The film invites the viewer – the viewer willing to play the game, that is – to see the ordinary, and the epochal; the merely quotidian, and the archetypal.

To reinforce the structure, but adding another layer of challenge to the filmmaking, I decided to have each of the seven days of the film, each of which is set in one of the seven locations, revolve around its own thematic focal point, every day emphasising a different aspect of the human story. The film does not spell out these themes explicitly. It’s up to the viewer to join the dots, to decipher what the theme is on each of the days.

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Director’s note (continued)

This made for a fascinating and ongoing interplay, in the shooting of the film, between openness and structure, randomness and determinacy: between always only capturing events that would have taken place regardless of my presence or absence at the location on the day, and therefore random in that sense, and on the other hand first gradually discovering possible themes – through the open-minded shooting at a location, without preconceived ideas as to what the theme would be – then gradually assigning a theme to a place, and eventually getting the events captured at each place to fit the thematic mould assigned to that place.

By its nature, this was an enterprise that entailed returning to the locations again and again. With zero control over events, weather, or lighting conditions, it required a willingness to venture out repeatedly to these settings, with the gear, an open mind, a keen eye, and – given the early-morning and into-evening nature of the work – a warm jacket.

A high shoot ratio was inherent to the nature of the project. As was the willingness often to get up at 3.30 am, get ready and drive out to a location on the other side of town to get there and set up to be ready for shooting before first light, work for a few hours, drive back, download, render and review, only to find … nothing usable – and then the willingness to repeat the process next morning. It took close to two hundred such outings to gather the images and sounds for the film. Kalk Bay alone, as an example, on screen for twelve minutes, took 33 shoots over 21 months.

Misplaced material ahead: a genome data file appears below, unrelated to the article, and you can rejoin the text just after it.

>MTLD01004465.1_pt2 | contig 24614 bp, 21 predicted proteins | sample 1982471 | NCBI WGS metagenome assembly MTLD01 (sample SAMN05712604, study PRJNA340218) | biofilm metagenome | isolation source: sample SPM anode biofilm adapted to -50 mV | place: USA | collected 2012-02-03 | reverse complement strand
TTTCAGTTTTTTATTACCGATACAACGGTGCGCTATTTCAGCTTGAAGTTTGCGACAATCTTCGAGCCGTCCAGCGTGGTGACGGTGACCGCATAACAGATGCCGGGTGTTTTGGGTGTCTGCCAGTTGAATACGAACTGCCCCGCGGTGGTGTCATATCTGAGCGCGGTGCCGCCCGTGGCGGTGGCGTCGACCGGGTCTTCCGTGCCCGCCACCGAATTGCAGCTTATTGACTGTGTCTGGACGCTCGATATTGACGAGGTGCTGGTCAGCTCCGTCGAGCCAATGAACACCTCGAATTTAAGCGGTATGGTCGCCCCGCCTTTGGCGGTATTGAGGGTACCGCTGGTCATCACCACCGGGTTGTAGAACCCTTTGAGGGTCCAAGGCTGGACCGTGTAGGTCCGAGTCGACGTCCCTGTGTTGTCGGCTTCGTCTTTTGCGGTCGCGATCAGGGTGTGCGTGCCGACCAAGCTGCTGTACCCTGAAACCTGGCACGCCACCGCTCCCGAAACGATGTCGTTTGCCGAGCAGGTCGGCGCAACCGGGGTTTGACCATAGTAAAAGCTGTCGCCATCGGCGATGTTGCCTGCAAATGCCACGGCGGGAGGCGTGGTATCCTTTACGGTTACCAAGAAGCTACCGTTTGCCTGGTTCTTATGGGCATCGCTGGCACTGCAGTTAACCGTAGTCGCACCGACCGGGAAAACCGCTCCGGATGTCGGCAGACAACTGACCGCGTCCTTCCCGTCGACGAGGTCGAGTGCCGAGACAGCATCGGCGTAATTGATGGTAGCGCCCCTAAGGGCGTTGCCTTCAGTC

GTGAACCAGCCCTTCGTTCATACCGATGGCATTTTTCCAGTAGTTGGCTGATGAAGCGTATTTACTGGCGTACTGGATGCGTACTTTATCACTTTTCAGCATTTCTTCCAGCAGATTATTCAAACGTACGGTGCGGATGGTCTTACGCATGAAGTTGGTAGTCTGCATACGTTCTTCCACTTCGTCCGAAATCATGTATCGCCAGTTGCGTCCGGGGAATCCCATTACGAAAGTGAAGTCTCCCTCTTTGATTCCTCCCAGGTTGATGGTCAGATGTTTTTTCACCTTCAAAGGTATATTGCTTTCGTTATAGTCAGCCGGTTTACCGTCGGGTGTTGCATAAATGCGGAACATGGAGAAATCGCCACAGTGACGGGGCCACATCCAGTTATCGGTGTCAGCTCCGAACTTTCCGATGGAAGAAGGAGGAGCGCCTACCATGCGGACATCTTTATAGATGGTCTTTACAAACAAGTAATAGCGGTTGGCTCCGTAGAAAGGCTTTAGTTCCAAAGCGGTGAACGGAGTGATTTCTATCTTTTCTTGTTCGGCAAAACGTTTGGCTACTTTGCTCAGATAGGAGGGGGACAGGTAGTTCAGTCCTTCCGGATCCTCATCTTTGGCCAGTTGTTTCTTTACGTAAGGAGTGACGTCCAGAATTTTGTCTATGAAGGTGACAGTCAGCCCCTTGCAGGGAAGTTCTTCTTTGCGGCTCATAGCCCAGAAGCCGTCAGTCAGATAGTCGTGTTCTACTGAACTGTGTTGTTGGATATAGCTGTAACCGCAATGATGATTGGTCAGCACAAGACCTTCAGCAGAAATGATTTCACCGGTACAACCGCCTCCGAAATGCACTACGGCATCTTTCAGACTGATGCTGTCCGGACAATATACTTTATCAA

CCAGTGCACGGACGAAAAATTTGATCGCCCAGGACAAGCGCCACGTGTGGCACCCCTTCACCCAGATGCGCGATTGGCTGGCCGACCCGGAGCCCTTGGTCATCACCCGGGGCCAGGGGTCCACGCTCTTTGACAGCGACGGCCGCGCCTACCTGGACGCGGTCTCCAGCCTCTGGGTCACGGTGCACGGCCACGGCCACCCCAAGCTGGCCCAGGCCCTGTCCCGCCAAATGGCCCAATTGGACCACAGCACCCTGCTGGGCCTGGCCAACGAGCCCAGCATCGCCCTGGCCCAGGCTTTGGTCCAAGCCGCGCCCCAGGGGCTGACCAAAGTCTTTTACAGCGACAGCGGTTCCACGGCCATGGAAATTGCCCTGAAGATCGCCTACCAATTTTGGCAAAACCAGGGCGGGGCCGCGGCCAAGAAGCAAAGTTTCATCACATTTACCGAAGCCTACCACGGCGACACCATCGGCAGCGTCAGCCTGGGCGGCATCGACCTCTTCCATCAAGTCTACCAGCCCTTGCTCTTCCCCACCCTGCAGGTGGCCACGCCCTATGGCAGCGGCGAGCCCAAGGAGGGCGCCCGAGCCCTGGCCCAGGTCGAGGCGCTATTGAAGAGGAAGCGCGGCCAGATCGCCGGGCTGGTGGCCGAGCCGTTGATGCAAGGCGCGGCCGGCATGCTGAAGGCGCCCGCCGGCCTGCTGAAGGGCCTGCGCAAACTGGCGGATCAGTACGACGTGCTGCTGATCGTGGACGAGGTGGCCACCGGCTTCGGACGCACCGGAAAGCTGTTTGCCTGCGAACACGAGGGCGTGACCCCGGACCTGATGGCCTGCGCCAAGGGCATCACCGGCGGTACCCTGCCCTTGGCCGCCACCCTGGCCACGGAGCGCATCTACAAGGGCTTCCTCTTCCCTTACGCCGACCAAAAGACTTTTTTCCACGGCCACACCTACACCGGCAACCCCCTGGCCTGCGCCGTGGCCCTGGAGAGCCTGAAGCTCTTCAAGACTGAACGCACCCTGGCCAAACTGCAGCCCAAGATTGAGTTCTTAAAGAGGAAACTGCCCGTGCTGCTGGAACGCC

Coast has a narrative intention. Which means it is not in the tradition of non-narrative works such as Koyaanisqatsi and the subsequent films in the Qatsi trilogy, or Baraka and its sequel, even though, like these films, it is also non-verbal. In Coast there aren’t any slow motion, time-lapse, or aerial shots. There’s no portrayal of cultural exotica or a tone of sociopolitical critique. The approach, instead, is impassive, unblinking observation in the shooting, with structure and emotion, form and feeling imparted in the edit.

Coast is also a celebration of the modern-day democratisation and dispersal of image-making technology, where everybody with a smartphone is instantly a photographer and videographer. Vertov’s film frequently shows his younger brother, spindly tripod perched over the right shoulder, in action in the urban landscape, as the ubiquitous film camera operator of the title, because the director deliberately put him in the frame. Wherever I went, the landscape was naturally populated with image-makers of all stripes, now appearing in the film. Vertov’s point about the unlimited portability of the camera was not yet quite true in his day but has become decidedly true in ours – so ultimately the equivalent of the ‘man with a movie camera’ in his film becomes in mine also all those photographers captured in action, making still and moving images of this beautiful place and the human lives within it, on each of the seven days, in each of the seven locations of Coast.

We all come from the sea. The coast is a formidable border we crossed a long time ago to become land-based mammals. The coast is where we started the journey that led eventually, for better or worse, to the colonisation of the earth by our species. It is the place from where we set out to become ultimately, for now at least, the unchallenged, hegemonic force driving the planet’s destiny. So the coast is always a good place to return to for a contemplation of how we got to this point, and where we’re heading.

Victor van Aswegen